Reﬂections of Real Life Stories
Joint efforts of village court and Upazila Nirbahi Officer ensured justice
Though Bangladesh is fast urbanizing, it remains a predominantly rural country. Most of its people rely on agriculture for their livelihood, like Foyjora Begum and her husband subsitence farmers who live in Goeshpur village under Nagarkanda Upazila of Faridpur District. Every day, before preparing the evening meal, Foyjora would set aside some uncooked rice. After several weeks, she had enough rice saved to sell back in the market and she used the money she made to buy some hens and ducks. She soon saved enough money by selling the eggs from the ducks and chickens to buy two goats. With the same thrift, Foyjora was able to accumulate several more goats and was able to augment her family income in this manner. Foyjora’s neighbor Abdul Salam suggested that she sell some of her livestock in order to obtain a mortgage to buy some land. So her husband, Ismail Mollah, sold several of their animals. Soon after, Abdul Salam said he was facing a family emergency and asked Foyjora to lend him BDT 15,000 (USD 194.17), with the promise, made in front of three witnesses, to return the money within two months. After two months, Foyjora asked Abdul Salam to repay her the loan but he made one excuse after another, and ten months later there was still no sign of the money. Foyjora wanted to take Abdul Salam to court to get her money back, but she was put off by the high costs of hiring a lawyer and the complex nature of legal procedures. During that period, however, a village courts field worker, Aysha Begum, conducted a courtyard meeting in Foyjora’s neighbor’s house. So Foyjora, having heard about the low costs and ease of village courts process, went to the Union Parishad to file her case. On the same day that Foyjora submitted her petition to the UP, and paid her BDT 2 court fees, the Chairman issued a summon to the opponent and called on both parties to be present at the UP office two days later. Ten days later, the Chairman formed the five-member panel, with two members nominated by each party, and told Abdul Salam he had four days to file an objection statement, if any, and fixed the hearing for the same week. Based on the testimony of the three witnesses, the panel found in a 4 to 0 decision (one panel member was unable to attend due to illness) the opponent guilty and ordered Abdul Salam to pay back the BDT 15,000 (USD 194.17), that he had borrowed from Foyjora. But Abdul Salam failed to return the money within the stipulated time, despite numerous notices from the UP chairman. After two months, a certificate case was filed with the Union Nirbahi Officer (UNO), who issued an arrest warrant for Abdul Salam. Following his arrest, Abdul Salam paid the BDT 15,000 (USD 194.17) to the UNO, who then sent the money to the UP chairman, who returned it to Foyjora. Foyjora used the money to buy a young buffalo, whose value is now three times what she paid for it. Foyjora was happy with her experience with the village court. She expressed her gratitude to Aysha Begum, the fieldworker who held a courtyard meeting in the village and from whom Foyjora learnt about village courts. Even Abdul Salam, who was found guilty by the village court panel, acknowledged the important role the court can play and praised it as an effective tool for justice delivery at the local level and for its ability to give a fair judgment.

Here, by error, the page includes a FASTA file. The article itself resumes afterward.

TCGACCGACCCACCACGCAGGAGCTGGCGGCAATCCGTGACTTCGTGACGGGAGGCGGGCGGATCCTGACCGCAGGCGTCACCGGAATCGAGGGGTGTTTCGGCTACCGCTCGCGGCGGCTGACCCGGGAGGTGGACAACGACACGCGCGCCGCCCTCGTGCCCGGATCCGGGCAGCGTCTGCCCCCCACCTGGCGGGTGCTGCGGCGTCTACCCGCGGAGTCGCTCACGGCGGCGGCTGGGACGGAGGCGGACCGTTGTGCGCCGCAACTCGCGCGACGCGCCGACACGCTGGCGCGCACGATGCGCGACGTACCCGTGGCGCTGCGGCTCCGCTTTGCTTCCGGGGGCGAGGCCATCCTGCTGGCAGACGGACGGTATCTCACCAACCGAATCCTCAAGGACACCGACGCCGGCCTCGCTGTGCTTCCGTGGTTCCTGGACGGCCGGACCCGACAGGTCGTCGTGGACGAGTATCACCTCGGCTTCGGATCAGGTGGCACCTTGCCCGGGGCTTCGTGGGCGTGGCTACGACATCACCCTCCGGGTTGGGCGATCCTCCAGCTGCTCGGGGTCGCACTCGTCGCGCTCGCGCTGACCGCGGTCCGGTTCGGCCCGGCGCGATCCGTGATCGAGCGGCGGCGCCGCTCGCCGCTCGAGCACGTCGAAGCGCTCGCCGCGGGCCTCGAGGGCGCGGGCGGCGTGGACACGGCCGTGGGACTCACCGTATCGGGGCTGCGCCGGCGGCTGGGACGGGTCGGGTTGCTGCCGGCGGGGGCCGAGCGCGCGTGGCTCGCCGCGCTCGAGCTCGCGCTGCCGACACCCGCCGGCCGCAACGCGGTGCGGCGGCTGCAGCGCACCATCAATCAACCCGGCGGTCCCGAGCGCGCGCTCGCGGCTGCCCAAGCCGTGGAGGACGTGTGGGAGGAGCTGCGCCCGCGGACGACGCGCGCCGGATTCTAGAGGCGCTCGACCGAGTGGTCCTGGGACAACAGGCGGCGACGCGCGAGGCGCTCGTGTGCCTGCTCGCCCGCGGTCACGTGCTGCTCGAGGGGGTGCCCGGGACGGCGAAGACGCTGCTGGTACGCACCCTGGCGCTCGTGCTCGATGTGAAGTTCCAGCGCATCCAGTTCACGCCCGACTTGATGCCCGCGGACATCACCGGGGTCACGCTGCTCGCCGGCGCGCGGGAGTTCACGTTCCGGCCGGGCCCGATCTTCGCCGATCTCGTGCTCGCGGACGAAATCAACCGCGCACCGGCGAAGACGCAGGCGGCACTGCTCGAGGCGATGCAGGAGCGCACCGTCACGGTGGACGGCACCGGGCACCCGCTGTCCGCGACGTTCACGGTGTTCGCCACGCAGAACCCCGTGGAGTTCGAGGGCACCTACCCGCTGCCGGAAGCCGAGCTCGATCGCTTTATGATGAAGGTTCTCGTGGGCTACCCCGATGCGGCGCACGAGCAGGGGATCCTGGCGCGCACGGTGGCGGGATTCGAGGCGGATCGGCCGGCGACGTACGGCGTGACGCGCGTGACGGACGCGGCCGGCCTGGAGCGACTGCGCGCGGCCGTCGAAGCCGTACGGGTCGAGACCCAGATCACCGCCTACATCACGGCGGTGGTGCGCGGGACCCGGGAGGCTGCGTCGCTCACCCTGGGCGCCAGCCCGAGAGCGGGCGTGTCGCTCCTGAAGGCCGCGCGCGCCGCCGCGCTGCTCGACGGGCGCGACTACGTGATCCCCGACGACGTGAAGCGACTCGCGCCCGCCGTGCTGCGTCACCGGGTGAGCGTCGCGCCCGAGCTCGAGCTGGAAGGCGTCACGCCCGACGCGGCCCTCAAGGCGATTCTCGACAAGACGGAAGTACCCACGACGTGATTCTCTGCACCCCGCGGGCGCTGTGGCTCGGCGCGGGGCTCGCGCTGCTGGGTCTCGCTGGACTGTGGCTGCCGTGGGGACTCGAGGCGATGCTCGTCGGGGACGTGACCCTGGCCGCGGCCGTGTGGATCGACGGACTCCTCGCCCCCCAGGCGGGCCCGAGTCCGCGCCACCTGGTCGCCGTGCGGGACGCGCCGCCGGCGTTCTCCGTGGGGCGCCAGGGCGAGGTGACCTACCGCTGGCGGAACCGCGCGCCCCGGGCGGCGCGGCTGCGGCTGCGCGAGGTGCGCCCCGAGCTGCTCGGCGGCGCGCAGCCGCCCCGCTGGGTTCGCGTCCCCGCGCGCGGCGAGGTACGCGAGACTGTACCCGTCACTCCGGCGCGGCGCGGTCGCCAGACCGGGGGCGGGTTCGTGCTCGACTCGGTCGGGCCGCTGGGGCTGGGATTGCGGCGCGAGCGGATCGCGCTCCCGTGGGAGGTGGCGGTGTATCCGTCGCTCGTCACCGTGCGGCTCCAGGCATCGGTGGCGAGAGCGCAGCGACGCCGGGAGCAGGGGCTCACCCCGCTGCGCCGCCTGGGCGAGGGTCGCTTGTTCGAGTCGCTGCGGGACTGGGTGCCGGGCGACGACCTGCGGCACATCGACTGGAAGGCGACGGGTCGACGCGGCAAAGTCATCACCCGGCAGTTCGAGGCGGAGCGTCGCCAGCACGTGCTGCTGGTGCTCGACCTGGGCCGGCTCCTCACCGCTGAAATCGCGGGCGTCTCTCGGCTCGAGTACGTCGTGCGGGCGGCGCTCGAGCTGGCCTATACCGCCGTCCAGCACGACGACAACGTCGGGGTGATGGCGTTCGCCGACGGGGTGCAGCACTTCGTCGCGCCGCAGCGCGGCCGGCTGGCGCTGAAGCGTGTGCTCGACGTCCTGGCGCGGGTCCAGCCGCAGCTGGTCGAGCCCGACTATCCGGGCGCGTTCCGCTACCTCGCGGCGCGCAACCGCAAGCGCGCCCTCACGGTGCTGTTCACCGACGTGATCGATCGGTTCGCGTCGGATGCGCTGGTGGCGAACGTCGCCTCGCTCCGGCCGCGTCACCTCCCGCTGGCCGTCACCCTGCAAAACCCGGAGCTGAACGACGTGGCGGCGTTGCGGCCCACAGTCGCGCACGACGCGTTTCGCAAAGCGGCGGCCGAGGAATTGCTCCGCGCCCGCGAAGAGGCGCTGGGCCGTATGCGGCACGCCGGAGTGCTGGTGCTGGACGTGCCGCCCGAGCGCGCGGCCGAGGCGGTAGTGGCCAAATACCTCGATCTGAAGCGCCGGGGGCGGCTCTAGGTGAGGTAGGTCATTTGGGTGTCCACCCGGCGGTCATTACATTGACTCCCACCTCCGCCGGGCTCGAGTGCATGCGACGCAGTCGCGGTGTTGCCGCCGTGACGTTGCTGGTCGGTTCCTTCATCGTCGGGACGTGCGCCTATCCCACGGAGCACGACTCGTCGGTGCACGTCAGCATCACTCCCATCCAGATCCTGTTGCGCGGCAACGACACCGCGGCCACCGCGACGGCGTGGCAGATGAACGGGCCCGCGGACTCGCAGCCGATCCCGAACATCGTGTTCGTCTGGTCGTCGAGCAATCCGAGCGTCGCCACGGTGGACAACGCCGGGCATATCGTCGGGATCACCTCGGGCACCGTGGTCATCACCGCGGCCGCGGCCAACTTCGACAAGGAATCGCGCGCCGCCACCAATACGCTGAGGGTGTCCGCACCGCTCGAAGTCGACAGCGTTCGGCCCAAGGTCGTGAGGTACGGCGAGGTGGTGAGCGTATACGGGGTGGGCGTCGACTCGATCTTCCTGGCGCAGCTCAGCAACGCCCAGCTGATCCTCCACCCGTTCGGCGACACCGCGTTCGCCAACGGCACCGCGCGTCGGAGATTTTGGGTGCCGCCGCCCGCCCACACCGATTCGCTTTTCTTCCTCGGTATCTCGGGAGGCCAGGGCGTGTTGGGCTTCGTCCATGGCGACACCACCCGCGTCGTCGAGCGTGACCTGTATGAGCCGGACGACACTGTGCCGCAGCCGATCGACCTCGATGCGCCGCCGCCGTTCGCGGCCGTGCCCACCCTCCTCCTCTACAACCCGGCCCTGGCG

Courtyard meeting spreads awareness about village courts